By Phyllis Koegel, OU Kosher Marketing Director
Imagine opening the terrace doors of your hotel balcony and your room is flooded with the bright Mediterranean sun, a gentle breeze, and the smells and sounds of the sea. That’s exactly where I found myself at the end of a weeklong business trip to Italy. As Marketing Director for OU Kosher, I had the privilege of leading a kosher trade mission of buyers to Parma to attend an Italian Specialty Food show, called Cibus.
Parma is an elegant city with its center of art, parks, and treasures from different ages. It is a very welcoming place, and is an ideal location for events, mainly due to its geographical location. Strategically positioned one hour from Milan and Bologna, Parma is the very center of the food valley. Situated in Northern Italy, it is located in the region of Emilia Romagna, where you can also find other interesting towns such as Ferrara, Rimini or Piacenza; the Cathedral, the Theater Regio and the Theater Farnese are other well-known attractions. But it is the gastronomy that has the world’s eyes focused on Parma.
Cibus, the International Food Exhibition, which was held on May 9-12, is the key event of the Italian agri-food sector, a true “platform” enabling companies committed to “Made in Italy” food to meet the major distributors, importers and professionals of domestic and foreign markets. OU Kosher was invited by the Italian Chamber of Commerce to present the benefits and opportunities for export to major Italian food consortiums, as well as meet with Italian food manufacturers eager to learn about the kosher process.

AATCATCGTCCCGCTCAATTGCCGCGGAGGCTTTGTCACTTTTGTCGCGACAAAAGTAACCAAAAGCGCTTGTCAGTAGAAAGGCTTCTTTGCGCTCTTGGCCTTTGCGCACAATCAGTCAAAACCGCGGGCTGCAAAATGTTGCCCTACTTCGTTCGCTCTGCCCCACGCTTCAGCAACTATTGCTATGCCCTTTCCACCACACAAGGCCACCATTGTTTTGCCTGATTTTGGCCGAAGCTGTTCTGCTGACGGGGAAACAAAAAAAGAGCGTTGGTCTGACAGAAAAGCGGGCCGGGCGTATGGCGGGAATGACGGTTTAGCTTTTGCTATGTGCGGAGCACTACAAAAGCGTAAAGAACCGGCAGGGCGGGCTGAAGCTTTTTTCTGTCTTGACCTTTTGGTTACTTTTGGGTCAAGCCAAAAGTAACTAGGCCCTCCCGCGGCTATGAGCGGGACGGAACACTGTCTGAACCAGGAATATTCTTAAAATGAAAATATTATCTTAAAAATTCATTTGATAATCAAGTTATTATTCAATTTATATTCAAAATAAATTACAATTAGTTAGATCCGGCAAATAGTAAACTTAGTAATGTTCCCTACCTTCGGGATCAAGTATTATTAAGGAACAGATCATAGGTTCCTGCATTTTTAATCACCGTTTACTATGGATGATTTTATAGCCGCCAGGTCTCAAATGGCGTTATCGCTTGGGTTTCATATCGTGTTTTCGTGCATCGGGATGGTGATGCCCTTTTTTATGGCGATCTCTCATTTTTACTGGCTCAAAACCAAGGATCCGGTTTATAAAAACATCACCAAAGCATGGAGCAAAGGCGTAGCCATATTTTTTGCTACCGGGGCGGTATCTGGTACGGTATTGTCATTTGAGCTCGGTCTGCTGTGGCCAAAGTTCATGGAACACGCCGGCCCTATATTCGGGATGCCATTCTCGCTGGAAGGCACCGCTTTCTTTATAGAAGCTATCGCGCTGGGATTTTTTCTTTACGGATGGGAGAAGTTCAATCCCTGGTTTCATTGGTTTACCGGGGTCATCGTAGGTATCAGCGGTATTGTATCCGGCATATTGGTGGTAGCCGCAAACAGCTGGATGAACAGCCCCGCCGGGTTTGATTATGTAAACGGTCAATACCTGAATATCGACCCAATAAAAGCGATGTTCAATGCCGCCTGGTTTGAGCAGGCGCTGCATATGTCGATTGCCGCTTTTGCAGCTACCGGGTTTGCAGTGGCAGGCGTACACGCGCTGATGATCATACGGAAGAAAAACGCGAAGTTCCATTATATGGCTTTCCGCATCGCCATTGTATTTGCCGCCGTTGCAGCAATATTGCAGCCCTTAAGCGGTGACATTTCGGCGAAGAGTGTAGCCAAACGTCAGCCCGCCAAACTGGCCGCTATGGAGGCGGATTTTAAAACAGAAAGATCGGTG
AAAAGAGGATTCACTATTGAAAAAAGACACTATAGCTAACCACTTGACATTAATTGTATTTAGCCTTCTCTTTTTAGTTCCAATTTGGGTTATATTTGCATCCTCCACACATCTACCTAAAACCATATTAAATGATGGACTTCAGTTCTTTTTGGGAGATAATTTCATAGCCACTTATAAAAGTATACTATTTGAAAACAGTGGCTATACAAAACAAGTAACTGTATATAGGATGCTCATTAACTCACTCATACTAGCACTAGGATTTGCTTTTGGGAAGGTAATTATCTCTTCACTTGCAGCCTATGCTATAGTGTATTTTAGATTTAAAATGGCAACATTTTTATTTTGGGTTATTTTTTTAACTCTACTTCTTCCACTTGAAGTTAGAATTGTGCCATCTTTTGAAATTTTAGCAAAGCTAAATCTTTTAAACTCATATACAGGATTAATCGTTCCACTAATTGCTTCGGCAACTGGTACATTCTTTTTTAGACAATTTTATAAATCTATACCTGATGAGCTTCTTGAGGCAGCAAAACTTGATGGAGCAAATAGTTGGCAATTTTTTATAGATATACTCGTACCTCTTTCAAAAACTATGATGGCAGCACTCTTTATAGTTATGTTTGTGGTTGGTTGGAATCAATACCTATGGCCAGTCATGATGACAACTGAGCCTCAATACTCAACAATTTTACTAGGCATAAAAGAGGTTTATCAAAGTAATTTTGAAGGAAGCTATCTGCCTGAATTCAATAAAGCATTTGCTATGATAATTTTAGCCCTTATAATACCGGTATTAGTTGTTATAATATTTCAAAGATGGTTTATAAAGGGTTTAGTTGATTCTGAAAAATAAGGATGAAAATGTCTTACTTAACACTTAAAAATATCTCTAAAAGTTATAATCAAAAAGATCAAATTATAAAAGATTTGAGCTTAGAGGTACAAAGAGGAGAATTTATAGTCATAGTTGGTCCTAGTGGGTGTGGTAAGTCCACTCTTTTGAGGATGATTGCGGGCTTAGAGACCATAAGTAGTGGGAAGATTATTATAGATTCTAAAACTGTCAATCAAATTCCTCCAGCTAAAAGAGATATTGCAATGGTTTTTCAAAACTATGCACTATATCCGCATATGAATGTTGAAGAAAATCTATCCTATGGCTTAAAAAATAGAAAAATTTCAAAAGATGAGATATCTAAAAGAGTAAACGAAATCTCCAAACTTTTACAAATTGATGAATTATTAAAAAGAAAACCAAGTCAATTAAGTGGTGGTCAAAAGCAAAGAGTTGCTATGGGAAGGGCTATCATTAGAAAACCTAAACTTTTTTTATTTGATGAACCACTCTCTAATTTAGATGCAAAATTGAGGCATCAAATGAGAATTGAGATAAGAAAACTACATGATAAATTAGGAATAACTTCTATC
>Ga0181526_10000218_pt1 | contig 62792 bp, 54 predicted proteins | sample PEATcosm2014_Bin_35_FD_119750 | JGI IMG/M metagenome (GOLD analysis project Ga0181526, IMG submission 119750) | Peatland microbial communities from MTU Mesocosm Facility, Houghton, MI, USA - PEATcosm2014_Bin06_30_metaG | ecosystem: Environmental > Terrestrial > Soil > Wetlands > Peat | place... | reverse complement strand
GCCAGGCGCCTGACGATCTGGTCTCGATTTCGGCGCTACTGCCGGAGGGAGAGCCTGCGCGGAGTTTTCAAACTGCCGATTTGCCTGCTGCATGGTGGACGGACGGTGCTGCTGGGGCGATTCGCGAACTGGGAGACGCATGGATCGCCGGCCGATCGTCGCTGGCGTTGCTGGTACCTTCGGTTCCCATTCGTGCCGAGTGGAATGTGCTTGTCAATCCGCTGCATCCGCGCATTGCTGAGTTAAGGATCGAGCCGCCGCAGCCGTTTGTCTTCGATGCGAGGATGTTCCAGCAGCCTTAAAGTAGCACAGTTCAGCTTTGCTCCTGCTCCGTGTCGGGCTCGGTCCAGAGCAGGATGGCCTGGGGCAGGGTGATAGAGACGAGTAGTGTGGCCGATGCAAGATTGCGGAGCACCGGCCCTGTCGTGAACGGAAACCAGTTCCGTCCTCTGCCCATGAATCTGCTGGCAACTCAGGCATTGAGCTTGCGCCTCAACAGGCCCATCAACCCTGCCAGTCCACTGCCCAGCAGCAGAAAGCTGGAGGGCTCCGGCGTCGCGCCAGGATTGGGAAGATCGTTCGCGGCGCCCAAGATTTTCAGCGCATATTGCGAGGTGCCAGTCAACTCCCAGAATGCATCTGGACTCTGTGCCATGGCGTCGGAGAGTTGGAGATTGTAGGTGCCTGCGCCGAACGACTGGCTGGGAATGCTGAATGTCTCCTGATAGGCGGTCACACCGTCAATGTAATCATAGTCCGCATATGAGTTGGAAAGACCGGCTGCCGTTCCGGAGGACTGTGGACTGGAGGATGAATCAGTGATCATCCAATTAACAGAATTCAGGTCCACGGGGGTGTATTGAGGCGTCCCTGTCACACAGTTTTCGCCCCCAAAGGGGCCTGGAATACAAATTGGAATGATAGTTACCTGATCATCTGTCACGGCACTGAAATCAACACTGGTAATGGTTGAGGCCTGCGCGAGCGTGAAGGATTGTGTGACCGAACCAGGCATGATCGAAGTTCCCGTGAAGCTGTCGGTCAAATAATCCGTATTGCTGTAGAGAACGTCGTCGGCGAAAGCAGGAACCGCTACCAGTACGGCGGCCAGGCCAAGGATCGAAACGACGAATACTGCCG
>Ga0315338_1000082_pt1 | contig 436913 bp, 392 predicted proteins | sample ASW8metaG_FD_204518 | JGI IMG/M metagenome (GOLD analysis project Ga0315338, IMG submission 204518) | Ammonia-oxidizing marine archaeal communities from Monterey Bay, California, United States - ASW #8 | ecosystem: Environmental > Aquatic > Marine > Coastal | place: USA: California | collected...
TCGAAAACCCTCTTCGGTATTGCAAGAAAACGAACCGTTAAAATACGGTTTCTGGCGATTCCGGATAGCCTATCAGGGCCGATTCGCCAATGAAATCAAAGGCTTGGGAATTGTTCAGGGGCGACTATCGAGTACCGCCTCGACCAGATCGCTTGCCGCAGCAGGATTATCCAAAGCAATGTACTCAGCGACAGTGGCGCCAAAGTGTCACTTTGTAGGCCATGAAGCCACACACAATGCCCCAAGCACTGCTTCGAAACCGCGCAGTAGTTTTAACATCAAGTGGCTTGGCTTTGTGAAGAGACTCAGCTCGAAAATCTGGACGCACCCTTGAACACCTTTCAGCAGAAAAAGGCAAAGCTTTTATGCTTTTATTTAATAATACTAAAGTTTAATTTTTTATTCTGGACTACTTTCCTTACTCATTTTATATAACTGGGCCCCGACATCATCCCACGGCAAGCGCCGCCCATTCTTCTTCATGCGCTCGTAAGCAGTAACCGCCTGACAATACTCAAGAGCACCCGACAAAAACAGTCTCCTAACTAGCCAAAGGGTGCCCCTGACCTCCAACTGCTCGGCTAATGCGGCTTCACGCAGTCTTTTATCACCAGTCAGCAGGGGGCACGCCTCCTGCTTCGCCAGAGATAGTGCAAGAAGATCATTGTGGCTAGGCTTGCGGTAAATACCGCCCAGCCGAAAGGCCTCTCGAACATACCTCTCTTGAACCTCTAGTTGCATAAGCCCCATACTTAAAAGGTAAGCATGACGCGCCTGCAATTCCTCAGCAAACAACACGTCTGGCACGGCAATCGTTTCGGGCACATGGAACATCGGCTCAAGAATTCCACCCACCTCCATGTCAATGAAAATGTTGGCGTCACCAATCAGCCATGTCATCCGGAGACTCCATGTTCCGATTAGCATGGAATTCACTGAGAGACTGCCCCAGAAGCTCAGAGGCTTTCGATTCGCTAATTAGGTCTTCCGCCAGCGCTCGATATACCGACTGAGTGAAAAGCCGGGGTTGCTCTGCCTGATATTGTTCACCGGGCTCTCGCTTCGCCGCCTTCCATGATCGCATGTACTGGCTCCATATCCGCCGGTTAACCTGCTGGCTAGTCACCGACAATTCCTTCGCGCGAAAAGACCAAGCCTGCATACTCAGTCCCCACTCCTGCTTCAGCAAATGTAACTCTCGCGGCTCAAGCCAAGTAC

The excellence of food and wine products of Italy is well known. Cibus, organized by Fiere de Parma in Italy, takes visitors directly to the source — where these amazing products come from. Our group of kosher buyers was in search of unique Italian products. With centuries of tradition in the production of the highest quality of food, our group was excited to see what they might find. OU Kosher was on hand to assist with the kosher certification of these products.
Our kosher mission was part of a group of over 70,000 qualified visitors, 12,000 of whom traveled from abroad, coming from 70 countries. We were joined by six additional kosher buyers from Italy, France and England, with whom we had the pleasure of sharing kosher meals each day, organized for us by Kosher Paradise, a kosher importer from Milan.
Each day our gracious Italian hosts, who set up a separate dining room for us, greeted us. The men in our group were able to pray together, after which we shared breakfast, and then were transported to the show by bus. At the end of each day as we gathered together for dinner back at our hotel, members of our group shared their experiences of the day, and the multitude of amazing products they found. My colleague, Rabbi Dovid Jenkins and I, were extremely busy following up with companies, especially those manufacturers the buyers met at the show, to discuss the kosher process.